• To make peace in the world secure, the United Nations must have readily at its disposal, as a result of firm commitments undertaken by all of its members, military strength of sufficient dimensions to make it certain that it can meet aggressive military force with international military force, speedily and conclusively. If that kind of strength is made available to the United Nations [...] in my view that strength will never again be challenged in war and therefore need never be employed. But military strength will not be enough. The moral position of the United Nations must ever be strong and unassailable; it must stand steadfastly, always, for the right.
  • The international problems with which the United Nations is concerned are the problems of the interrelations of the peoples of the world. They are human problems. The United Nations is entitled to believe, and it does believe, that there are no insoluble problems of human relations and that there is none which cannot be solved by peaceful means. The United Nations - in Indonesia, Palestine, and Kashmir - has demonstrated convincingly that parties to the most severe conflict may be induced to abandon war as the method of settlement in favour of mediation and conciliation, at a merciful saving of untold lives and acute suffering. Unfortunately, there may yet be some in the world who have not learned that today war can settle nothing, that aggressive force can never be enough, nor will it be tolerated. If this should be so, the pitiless wrath of the organized world must fall upon those who would endanger the peace for selfish ends. For in this advanced day, there is no excuse, no justification, for nations resorting to force except to repel armed attack.
  • The world and its peoples being as they are, there is no easy or quick or infallible approach to a secure peace. It is only by patient, persistent, undismayed effort, by trial and error, that peace can be won. Nor can it be won cheaply, as the taxpayer is learning.
  • It is truer today than when Alfred Nobel realized it a half-century ago, that peace cannot be achieved in a vacuum. Peace must be paced by human progress. Peace is no mere matter of men fighting or not fighting. Peace, to have meaning for many who have known only suffering in both peace and war, must be translated into bread or rice, shelter, health, and education, as well as freedom and human dignity - a steadily better life. If peace is to be secure, long-suffering and long-starved, forgotten peoples of the world, the underprivileged and the undernourished, must begin to realize without delay the promise of a new day and a new life.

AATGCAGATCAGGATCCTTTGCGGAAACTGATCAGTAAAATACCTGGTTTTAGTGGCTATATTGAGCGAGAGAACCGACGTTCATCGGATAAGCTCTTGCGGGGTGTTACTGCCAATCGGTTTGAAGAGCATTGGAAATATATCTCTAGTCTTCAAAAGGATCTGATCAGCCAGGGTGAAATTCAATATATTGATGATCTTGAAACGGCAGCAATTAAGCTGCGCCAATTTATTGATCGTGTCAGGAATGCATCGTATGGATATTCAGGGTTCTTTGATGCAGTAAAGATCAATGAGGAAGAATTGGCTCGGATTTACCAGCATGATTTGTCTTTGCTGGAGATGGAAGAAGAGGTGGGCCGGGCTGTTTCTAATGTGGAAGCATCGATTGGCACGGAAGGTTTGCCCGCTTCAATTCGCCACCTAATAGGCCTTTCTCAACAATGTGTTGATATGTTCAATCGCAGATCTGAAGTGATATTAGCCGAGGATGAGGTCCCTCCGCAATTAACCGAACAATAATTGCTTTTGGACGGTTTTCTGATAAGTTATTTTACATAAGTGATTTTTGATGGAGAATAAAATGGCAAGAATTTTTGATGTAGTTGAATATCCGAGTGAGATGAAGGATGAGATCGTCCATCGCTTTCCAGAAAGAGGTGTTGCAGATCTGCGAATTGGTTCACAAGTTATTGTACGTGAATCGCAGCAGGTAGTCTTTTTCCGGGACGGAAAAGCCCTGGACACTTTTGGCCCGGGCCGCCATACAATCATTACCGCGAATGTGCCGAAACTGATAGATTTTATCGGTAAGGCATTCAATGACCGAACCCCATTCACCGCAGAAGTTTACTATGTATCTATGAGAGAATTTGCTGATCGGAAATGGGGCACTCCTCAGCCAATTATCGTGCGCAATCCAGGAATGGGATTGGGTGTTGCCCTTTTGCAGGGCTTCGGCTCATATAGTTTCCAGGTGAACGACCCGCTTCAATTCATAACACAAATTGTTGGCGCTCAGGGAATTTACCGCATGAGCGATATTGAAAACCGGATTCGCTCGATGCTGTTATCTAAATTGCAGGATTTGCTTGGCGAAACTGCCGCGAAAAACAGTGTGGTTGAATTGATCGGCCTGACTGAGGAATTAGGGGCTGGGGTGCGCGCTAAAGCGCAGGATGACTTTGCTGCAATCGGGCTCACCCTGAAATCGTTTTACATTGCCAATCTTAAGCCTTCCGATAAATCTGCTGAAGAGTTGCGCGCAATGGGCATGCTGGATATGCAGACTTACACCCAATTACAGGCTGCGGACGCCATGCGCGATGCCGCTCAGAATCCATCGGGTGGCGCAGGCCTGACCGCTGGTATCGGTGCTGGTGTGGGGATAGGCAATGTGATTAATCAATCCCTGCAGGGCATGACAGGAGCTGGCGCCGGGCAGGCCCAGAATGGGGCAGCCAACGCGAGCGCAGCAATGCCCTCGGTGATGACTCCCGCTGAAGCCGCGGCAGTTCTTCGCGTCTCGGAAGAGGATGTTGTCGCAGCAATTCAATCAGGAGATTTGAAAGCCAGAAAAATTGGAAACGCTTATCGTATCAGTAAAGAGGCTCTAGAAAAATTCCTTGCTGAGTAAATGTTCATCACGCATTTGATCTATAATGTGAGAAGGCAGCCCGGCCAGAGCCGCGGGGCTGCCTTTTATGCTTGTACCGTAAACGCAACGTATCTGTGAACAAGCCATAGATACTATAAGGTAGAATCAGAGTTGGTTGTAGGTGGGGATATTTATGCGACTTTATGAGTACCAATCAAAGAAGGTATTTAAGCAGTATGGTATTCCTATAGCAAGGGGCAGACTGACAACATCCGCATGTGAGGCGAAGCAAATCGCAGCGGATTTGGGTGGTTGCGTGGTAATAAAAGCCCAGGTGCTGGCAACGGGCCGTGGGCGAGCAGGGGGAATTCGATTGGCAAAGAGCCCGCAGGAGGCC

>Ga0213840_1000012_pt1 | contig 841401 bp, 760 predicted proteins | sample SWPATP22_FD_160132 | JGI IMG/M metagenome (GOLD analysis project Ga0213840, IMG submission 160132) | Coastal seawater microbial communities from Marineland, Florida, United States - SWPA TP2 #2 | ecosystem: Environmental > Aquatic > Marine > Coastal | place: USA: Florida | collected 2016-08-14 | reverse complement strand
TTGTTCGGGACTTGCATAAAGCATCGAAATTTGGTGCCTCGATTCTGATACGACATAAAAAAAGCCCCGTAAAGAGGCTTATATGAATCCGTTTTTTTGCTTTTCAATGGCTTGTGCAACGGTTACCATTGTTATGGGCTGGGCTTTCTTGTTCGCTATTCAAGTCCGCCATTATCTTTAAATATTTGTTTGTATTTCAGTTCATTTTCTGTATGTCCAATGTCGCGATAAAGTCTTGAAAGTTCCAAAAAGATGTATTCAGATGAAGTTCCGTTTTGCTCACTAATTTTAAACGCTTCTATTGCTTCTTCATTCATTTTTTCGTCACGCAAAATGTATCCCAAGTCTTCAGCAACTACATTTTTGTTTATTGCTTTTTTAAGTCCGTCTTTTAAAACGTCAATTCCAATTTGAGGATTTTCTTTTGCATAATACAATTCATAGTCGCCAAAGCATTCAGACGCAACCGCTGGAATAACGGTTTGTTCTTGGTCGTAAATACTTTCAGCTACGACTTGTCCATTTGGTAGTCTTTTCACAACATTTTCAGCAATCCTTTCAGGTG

• There can be peace and a better life for all men. Given adequate authority and support, the United Nations can ensure this. But the decision really rests with the peoples of the world. The United Nations belongs to the people, but it is not yet as close to them, as much a part of their conscious interest, as it must come to be. The United Nations must always be on the people's side. Where their fundamental rights and interests are involved, it must never act from mere expediency. At times, perhaps, it has done so, but never to its own advantage nor to that of the sacred causes of peace and freedom. If the peoples of the world are strong in their resolve and if they speak through the United Nations, they need never be confronted with the tragic alternatives of war or dishonourable appeasement, death, or enslavement.